Breathing patterns and cardiovascular autonomic modulation during hypoxia induced by simulated altitude

Luciano Bernardi, Claudio Passino, Virginia Wilmerding, George M. Dallam, Daryl L. Parker, Robert A. Robergs, Otto Appenzeller

Research output: Contribution to journalArticlepeer-review


Objective: To assess the influence of different breathing patterns on autonomic cardiovascular modulation during acute exposure to altitude-induced hypoxia. Design: We measured relative changes in minute ventilation (VE), oxygen saturation (% SaO2), spectral analysis of RR interval and blood pressure, and response to stimulation of carotid baroreceptors (neck suction) at baseline and after acute (1 h) hypobaric hypoxia (equivalent to 5000 m, in a hypobaric chamber). Methods We studied 19 human subjects: nine controls and 10 Western yoga trainees of similar age, while breathing spontaneously, at 15 breaths/min (controlled breathing) and during 'complete yogic breathing' (slow diaphragmatic + thoracic breathing, ∼5 breaths/min) in yoga trainees, or simple slow breathing in controls. Results: At baseline %SaO2, VE and autonomic pattern were similar in both groups; simulated altitude increased VE in controls but not in yoga trainees; %SaO2 decreased in all subjects (P <0.0001), but more in controls than in yoga trainees (17 versus 12%, 14 versus 9%, 14 versus 8%, all P <0.05 or better, during spontaneous breathing, controlled breathing and yogic or slow breathing, respectively). Simulated altitude decreased RR interval (from 879 ± 45 to 770 ± 39, P <0.01) and increased indices deducted from spectral analysis of heart rate variability (low frequency/high frequency (LF/HF) ratio from 1.6 ± 0.5 to 3.2 ± 1.1, P <0.05) and systolic blood pressure (low-frequency fluctuations from 2.30 ± 0.31 to 3.07 ± 0.24 In-mmHg2, P <0.05) in controls, indicating sympathetic activation; these changes were blunted in yoga trainees, and in both groups during slow or yogic breathing. No effect of altitude was seen on stimulation of carotid baroreceptors in both groups. Conclusions: Well-performed slow yogic breathing maintains better blood oxygenation without increasing VE (i.e. seems to be a more efficient breathing) and reduces sympathetic activation during altitude-induced hypoxia.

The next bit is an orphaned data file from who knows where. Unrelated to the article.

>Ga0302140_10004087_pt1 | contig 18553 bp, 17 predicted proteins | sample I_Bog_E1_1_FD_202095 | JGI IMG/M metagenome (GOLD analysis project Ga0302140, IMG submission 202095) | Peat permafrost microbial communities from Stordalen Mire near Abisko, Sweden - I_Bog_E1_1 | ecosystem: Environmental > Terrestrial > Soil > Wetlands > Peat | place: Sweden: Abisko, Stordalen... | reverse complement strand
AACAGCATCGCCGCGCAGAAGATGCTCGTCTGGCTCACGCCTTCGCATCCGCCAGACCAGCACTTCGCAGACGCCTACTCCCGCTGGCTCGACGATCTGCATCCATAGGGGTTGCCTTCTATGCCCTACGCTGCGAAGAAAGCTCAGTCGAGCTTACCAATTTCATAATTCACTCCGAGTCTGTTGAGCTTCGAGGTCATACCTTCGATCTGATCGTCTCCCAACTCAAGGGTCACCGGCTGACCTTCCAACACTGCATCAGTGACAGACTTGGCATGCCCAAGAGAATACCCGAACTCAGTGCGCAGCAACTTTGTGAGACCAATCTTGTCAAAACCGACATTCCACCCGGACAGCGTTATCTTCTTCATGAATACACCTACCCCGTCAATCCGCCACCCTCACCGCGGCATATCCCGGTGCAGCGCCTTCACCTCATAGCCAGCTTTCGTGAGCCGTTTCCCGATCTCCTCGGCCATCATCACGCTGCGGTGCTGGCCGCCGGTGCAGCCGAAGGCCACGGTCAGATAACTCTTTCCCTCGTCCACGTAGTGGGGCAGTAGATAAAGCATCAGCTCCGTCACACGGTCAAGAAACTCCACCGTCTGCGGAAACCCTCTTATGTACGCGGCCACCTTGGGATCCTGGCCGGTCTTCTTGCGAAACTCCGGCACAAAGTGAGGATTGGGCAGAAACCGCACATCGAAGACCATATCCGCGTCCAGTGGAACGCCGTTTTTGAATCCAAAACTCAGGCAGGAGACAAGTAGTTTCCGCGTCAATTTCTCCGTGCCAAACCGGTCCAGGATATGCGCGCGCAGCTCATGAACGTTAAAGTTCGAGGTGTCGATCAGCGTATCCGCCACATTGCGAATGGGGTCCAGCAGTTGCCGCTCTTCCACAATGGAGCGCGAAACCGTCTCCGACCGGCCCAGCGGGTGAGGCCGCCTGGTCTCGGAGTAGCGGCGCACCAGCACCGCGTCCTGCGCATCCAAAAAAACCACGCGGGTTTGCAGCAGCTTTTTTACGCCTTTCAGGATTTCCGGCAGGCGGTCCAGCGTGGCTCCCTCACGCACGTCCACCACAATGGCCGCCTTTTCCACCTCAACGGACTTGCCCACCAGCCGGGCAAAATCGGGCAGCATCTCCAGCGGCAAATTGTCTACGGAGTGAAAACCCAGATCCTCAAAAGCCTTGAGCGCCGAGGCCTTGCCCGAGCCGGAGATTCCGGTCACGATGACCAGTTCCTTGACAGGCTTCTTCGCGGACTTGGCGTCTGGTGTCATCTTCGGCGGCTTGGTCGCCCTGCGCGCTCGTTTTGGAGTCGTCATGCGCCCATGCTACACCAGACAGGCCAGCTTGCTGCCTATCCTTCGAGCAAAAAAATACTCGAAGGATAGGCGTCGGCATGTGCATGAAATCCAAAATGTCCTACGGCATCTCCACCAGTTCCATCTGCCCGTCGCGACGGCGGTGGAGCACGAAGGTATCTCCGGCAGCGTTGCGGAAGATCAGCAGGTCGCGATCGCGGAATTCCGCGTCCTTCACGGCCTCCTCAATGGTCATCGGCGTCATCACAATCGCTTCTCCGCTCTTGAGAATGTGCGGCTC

Original languageEnglish
Pages (from-to)947-958
Number of pages12
JournalJournal of Hypertension
Issue number5
Publication statusPublished - 2001


  • Autonomic nervous system
  • Baroreflex
  • Hypoxia
  • Simulated altitude
  • Spectral analysis
  • Ventilation

ASJC Scopus subject areas

  • Internal Medicine
  • Endocrinology


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